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In Ronin bicycle frame using sheet metal with rivets and glue



The Ronin bicycle frame is made of metal sheeting and fastened together with rivets and glue.

As Andy Davies takes his bicycle out on a ride, there’s a good bet that someone is sure to pull him over for a better view of his extraordinary vehicle. No surprise, his original bicycle frame is constructed with no welding required, consisting of several 0.024 inch (0.6 mm) sheets of 6061T6 aluminum that are folded like origami and held in place with rivets and glue.

“People pull me over first because of the way it looks,” Davis says of his bicycle. As Davis draws the inquisitive audience’s attention, he goes on to rationalize that the bent metal sheet in the frame of the bicycle makes it stronger and lighter to handle than any classic bicycle.

Indeed, when we enter a bike store, just what do we see? All sorts of different bike models with tubular frames, which may be steel, aluminum, carbon, or even bamboo. This is why the bike prototype, which was created by three San Francisco based businessmen who use another material for the frames – folded sheet metal by hand – is appealing. In fact, they had discovered a way to do sheet metal folding as simple as creating origami from paper. The other difference was joining the frame elements without being welded together using glue and rivets.

One secret that enables the makers at Ronin Metal Masters to hand-fold a neat assemblage of sheet metal is a special patent-pending punching pattern drilled into the materials. The holes enable manual shape of sheets of either aluminum, steel or titanium. The final form is given to the bicycle frame by glue joints, which are further strengthened by rivets.

Andy Davies, Rob Hannum and Mark Walsh are the trio of mechanical engineers who comprise the company known as the Ronin Metal Masters. After a number of experimentations using heavy weight paper, the current prototype was built from 0.024 inch (0.6 mm) thick sheets of 6061T6 aluminum alloy. The whole process took under three weeks, and the weight measurements of the resulting frame showed less than three pounds (1.4 kg).

Since welding is not necessary, however, there is also no risk of loosening the strength of the material where the seams are forming, a major problem in classic metal framing. This also implies that the framing would not have to be constructed in factories with commercial welding equipment. Developers assume that perforated sheets can ultimately be “printed” in an applicable service, and then riveted and spliced even in the conditions of the domestic workshop.

Rob Hannum, the project manager, is originally from Pennsylvania, where he has a business and mechanical engineering degree. He has spent 20 years in sheet metal design for several smaller companies, focusing on anything from solid-state equipment to automotive chassis.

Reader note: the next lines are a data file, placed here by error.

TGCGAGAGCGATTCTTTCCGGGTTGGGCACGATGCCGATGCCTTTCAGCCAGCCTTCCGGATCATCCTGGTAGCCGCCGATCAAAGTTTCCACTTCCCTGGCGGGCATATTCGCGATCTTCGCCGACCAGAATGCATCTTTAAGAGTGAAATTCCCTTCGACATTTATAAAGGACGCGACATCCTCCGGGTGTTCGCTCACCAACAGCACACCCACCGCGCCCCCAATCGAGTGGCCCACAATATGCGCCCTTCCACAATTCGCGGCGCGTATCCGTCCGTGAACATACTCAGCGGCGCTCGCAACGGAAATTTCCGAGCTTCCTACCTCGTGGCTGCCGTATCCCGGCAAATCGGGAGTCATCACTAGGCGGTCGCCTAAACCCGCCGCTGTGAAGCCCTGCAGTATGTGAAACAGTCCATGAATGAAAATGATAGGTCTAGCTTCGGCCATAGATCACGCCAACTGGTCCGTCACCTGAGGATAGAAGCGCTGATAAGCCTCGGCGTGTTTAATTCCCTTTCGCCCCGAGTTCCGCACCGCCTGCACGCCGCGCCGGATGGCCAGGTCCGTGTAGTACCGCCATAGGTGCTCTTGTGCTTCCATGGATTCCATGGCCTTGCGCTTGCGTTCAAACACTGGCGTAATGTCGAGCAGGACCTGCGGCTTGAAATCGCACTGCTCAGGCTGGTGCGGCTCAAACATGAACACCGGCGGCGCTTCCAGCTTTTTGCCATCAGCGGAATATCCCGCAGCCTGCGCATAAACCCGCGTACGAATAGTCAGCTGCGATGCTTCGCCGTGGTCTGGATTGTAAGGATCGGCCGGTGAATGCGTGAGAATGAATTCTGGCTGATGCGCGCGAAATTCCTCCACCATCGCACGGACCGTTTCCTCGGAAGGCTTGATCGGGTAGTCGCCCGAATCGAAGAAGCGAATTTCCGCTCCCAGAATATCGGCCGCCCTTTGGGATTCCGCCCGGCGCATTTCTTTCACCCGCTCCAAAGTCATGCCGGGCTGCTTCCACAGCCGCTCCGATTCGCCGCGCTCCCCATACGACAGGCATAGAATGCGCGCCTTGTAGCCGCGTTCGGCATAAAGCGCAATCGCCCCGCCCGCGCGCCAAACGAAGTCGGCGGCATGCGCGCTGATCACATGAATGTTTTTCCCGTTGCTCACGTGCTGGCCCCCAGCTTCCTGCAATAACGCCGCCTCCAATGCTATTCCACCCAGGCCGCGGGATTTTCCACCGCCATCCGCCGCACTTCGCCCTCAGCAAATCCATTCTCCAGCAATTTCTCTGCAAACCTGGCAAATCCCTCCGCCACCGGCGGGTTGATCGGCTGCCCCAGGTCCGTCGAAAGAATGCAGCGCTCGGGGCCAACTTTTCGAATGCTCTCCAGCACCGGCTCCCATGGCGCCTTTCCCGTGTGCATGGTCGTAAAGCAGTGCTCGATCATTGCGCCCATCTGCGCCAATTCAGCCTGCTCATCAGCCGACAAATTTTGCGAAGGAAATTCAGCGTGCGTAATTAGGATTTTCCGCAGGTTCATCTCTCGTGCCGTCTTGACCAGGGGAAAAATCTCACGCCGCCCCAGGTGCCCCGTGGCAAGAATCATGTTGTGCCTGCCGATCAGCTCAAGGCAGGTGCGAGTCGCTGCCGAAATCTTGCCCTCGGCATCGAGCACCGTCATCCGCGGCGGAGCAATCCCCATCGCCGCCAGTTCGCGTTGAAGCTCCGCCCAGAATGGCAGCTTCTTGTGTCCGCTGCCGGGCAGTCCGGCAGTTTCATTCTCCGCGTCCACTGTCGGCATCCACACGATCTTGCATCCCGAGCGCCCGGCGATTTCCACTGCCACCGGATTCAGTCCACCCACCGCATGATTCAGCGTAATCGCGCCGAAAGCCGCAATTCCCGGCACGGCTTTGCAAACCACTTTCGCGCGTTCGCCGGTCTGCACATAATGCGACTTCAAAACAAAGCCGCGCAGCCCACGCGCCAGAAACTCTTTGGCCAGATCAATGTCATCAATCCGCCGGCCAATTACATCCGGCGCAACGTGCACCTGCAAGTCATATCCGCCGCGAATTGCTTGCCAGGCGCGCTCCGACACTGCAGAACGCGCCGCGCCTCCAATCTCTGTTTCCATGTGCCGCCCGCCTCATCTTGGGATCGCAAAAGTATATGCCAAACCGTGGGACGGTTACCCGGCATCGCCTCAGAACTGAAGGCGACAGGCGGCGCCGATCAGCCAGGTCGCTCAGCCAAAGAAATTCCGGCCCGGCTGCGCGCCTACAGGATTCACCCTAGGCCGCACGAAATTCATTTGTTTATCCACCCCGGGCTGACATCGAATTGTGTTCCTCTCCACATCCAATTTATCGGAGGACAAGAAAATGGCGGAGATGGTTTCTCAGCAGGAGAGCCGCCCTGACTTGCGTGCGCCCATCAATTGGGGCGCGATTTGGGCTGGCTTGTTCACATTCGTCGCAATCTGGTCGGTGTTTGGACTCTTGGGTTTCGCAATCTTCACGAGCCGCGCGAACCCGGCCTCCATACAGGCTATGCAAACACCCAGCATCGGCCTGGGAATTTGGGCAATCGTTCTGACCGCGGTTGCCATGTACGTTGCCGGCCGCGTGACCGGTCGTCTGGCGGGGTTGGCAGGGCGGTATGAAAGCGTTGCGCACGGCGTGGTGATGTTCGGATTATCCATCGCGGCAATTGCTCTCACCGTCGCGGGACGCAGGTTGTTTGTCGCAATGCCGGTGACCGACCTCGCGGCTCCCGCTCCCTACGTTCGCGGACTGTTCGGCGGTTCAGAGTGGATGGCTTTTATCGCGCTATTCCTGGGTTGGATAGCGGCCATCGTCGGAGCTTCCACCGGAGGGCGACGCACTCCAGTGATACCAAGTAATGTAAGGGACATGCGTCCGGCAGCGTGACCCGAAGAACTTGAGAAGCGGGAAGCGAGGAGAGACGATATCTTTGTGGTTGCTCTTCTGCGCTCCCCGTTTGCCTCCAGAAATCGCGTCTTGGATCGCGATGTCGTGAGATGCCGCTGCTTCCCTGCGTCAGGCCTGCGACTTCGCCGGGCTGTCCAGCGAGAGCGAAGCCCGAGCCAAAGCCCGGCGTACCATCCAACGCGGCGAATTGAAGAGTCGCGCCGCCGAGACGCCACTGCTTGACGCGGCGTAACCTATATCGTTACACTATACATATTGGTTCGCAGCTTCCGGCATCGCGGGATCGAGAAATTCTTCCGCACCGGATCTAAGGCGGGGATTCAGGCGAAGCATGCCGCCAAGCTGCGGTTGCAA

Mark Walsh, is a native of Santa Cruz, California. His grandfather was an engineer and inventor. His father was also an engineer and worked on the original Bradley tanks. He began working with sheet metal himself when he was 17 years old. Once he finished high school, he continued to work in the sheet metal shops and high precision machining in Silicon Valley.

Andy Davies designed the prototype for this bike. He has a real passion not just for mechanicals and design, but for cycling as well. And his first effort to build an original bicycle was to create a two-passenger amphibious bicycle in the shape of a giant hot dog for the University of California Kinetic Racing team.

Having assembled a crew, the team began to develop products using their own technology. The emphasis was on weight and the durability of the frame of the bicycle. With a city like San Francisco, where so many residents take their bicycles with them wherever they go, including public transportation, it would be easy to lift and wear a bicycle with them. In addition, they are designed to be extremely durable, making it capable of handling a significant load. There are no welds, which enhances the structural rigidity and longevity of the design. Metal is bent and connected with rivets and glue, which is simple to realize and doesn’t demand any special qualifications from the maker.

The frame components of Avial e-Bikes is also be attached with glue and rivets and no welding is used. The main parts of the framework, though, use series-produced elements made of aircraft-grade aluminum alloys 6061 and 7075.

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